Immigration looks like it may be the decisive factor on the 23rd of June. As Jonathan Portes notes, "Negative attitudes to immigration are by far the strongest predictor of opposition to UK membership". Ipsos-MORI has been tracking "The Most Important Issues Facing Britain Today" since 1974. Two points need to be made about the way it does this: it grouped race relations and immigration together until 2014, and it is measuring relative rather than absolute importance, so there's a "flavour of the month" element to the scoring. That said, the data tells an interesting story. After a spike in 1977-8, coincident with the high water mark of the National Front, race relations and immigration dropped back to being the primary concern for less than 5% of the population by the early 80s and stayed that way for almost two decades. The number starts to grow in 1999 and reaches a plateau of 30% in 2002. There is a further step-up to 40% in 2006. The figure then drops to 25% by 2011, as concerns over the economy take centre stage, and then grows again to over 40% by 2015.
What we can conclude from this is that the hardcore racist population is probably no more than 5% (the separate score for race relations from 2015 onwards is at or below this figure). Also, while the influx of Eastern Europeans may have played a part in raising the profile of the issue in the mid-00s, the major step-up in concern over immigration predates EU expansion in Eastern Europe. In other words, this is about non-EU immigration as well, which increased in the 90s as the economy grew during the recovery after Black Wednesday. Though Sterling's exit from the ERM may have helped trigger this growth, the EU had no direct influence over it. Likewise, the level of non-EU immigration won't necessarily be affected by the referendum outcome and, to judge by the claims of Brexiteers like Priti Patel, immigration from Commonwealth countries may even increase. Despite this, the 2015 British Social Attitudes survey found that 57% believed Brexit would reduce immigration.
The Leave campaign's immigration plans are contradictory and implicitly racist. The claim that we could secure access to the single market but without the quid pro quo of free movement of labour is specious (EEA membership is predicated on free movement). We all know that the attraction of the "Australian points system" is that it makes us think of white, English-speaking back-packers. A genuine points system, geared to facilitating the immigration of the skilled workers our economy lacks, wouldn’t guarantee a reduction in immigration because the rate is determined by employer demand, not by labour supply. Over the longer-term, an ageing society means that a rational points system would actually increase immigration, not reduce it. When Nigel Farage insists that post-Brexit we'd have fewer Polish plumbers and more Bangladeshi curry chefs, you can be sure his core supporters don't believe a word of it and are secretly chuffed that he is turning the tables on the "liberal media".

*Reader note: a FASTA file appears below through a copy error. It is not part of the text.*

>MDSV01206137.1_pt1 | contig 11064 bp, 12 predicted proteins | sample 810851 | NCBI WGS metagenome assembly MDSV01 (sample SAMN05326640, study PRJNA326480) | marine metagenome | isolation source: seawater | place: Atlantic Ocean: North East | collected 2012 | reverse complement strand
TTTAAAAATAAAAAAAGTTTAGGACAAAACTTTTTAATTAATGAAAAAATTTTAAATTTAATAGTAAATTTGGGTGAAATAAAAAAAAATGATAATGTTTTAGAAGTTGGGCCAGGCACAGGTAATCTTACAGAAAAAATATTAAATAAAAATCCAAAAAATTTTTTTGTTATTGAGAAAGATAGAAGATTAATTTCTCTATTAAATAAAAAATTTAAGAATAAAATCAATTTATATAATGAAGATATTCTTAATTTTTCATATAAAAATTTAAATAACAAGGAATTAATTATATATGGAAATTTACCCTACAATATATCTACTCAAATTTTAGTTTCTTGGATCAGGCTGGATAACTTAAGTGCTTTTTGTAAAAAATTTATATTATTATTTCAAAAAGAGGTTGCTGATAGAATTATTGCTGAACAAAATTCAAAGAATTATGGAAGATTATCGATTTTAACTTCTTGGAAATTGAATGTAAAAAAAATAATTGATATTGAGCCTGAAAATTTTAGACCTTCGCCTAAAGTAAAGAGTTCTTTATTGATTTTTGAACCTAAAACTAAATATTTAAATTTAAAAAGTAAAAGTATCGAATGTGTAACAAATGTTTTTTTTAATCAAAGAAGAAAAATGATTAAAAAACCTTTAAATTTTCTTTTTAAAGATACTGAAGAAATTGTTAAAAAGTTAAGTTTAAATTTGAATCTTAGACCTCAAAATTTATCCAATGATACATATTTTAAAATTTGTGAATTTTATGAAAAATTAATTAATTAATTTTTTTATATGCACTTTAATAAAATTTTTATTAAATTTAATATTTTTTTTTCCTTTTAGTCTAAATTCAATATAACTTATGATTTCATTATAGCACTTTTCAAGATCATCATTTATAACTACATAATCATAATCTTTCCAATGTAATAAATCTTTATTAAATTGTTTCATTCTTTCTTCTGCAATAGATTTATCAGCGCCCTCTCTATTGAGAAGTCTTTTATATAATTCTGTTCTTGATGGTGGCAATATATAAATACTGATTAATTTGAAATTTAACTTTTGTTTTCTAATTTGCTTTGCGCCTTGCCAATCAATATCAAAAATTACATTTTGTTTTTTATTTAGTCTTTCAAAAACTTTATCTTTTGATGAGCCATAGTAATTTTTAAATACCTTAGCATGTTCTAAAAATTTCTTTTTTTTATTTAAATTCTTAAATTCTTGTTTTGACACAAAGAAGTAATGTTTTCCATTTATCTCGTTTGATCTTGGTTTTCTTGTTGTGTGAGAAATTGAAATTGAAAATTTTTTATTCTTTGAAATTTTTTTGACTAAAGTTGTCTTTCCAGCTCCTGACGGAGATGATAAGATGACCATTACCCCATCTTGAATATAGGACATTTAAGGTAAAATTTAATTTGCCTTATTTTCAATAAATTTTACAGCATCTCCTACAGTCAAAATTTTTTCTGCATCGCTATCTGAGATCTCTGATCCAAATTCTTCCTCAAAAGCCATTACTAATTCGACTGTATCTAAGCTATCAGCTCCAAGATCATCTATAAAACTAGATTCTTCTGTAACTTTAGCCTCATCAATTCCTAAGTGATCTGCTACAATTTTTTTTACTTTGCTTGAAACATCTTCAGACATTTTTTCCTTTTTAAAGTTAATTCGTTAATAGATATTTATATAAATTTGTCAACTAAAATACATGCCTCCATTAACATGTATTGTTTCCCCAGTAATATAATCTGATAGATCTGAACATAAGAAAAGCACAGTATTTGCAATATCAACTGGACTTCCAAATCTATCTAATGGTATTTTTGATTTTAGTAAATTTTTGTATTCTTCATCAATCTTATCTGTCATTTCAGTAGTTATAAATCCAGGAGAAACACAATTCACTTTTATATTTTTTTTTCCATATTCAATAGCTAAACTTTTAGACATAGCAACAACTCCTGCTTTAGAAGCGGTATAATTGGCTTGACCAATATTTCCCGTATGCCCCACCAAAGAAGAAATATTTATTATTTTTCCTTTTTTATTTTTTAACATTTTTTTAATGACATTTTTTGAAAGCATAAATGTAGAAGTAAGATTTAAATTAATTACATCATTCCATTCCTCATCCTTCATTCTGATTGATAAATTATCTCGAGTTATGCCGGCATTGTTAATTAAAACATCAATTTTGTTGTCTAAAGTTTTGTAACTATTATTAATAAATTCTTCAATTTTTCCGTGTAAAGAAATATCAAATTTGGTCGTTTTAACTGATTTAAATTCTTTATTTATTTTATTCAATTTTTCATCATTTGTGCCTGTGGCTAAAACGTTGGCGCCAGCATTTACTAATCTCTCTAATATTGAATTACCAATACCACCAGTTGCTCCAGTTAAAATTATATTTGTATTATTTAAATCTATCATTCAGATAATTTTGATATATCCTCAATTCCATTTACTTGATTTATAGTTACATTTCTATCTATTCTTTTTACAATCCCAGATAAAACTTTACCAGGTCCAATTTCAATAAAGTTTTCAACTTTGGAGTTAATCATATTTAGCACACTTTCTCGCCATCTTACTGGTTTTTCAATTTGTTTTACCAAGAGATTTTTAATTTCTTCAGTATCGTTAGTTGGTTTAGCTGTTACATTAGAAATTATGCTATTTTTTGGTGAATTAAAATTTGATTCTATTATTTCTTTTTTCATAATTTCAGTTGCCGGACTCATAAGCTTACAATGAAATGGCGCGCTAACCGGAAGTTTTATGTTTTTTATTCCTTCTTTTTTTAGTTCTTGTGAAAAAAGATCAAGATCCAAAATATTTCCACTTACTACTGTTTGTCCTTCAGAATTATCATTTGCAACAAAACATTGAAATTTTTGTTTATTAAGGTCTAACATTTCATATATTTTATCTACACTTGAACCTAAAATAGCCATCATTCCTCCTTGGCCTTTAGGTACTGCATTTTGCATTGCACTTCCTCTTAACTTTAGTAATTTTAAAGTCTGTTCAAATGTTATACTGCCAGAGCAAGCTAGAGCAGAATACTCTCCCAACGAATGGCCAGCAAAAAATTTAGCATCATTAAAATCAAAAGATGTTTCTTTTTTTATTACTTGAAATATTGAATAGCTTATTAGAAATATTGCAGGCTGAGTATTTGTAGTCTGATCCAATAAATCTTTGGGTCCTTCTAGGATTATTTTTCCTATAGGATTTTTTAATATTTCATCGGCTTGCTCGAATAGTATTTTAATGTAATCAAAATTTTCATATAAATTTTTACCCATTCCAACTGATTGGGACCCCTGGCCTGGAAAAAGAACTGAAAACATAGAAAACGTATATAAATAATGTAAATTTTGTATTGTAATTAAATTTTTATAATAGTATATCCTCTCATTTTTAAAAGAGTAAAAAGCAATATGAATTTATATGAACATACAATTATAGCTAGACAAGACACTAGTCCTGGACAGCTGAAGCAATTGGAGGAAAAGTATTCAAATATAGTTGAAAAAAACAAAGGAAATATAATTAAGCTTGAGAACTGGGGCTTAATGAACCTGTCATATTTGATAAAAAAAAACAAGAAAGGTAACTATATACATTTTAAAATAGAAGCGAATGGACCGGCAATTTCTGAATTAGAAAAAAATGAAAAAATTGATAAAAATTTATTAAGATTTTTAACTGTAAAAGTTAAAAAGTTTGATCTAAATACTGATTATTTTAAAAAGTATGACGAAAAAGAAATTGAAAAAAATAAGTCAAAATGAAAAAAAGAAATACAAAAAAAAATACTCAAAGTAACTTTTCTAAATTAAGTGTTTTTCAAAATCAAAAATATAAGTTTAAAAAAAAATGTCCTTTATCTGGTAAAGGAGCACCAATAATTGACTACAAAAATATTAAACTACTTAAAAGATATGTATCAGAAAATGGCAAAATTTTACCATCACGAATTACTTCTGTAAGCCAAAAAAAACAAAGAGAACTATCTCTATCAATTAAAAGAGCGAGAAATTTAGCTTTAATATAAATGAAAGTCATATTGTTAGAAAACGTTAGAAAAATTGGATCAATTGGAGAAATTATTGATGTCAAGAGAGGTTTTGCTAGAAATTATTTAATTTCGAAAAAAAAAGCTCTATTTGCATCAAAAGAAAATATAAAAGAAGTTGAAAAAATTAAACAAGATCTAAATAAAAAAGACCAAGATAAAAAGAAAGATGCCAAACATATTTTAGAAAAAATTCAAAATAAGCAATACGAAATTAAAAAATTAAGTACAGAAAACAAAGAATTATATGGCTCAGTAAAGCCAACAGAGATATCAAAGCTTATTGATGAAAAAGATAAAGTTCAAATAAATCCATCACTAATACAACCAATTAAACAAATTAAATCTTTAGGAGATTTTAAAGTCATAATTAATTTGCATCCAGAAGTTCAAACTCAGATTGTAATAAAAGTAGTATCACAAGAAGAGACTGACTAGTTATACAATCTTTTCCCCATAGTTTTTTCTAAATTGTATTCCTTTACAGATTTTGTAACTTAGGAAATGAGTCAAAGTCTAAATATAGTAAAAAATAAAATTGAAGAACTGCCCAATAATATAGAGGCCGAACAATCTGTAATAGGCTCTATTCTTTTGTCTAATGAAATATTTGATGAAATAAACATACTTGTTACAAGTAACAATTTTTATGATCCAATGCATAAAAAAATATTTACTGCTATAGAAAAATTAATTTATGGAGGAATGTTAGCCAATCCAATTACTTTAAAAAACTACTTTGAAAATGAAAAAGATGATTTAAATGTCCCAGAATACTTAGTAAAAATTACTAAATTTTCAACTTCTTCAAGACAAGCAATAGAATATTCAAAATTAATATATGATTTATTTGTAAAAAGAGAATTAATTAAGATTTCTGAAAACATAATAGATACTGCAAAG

The economic evidence is that immigration depresses wages at the lower end of the pay scale (though it's worth noting that the groups who suffer most from this are existing immigrants), while it increases wages at the upper end of the scale (due to population growth feeding GDP), with the net effect on average wages being neutral. Immigration will be "naturally" constrained only if wages are depressed to a point where they are relatively unattractive to global labour. Those who think that constraining immigration by fiat will boost wages are wrong: it will simply incentivise automation to avoid wage rises (i.e. capital investment and inequality will both rise: a mixed blessing). Incidentally, this is one reason why support for a citizens' basic income is growing. A generous CBI plus low marginal pay would "fix" immigration at a stroke as a non-citizen's pay at the lower end of the labour market would be worse than in the economies we recruit from (higher wage immigrants, like professional footballers, would obviously be unaffected).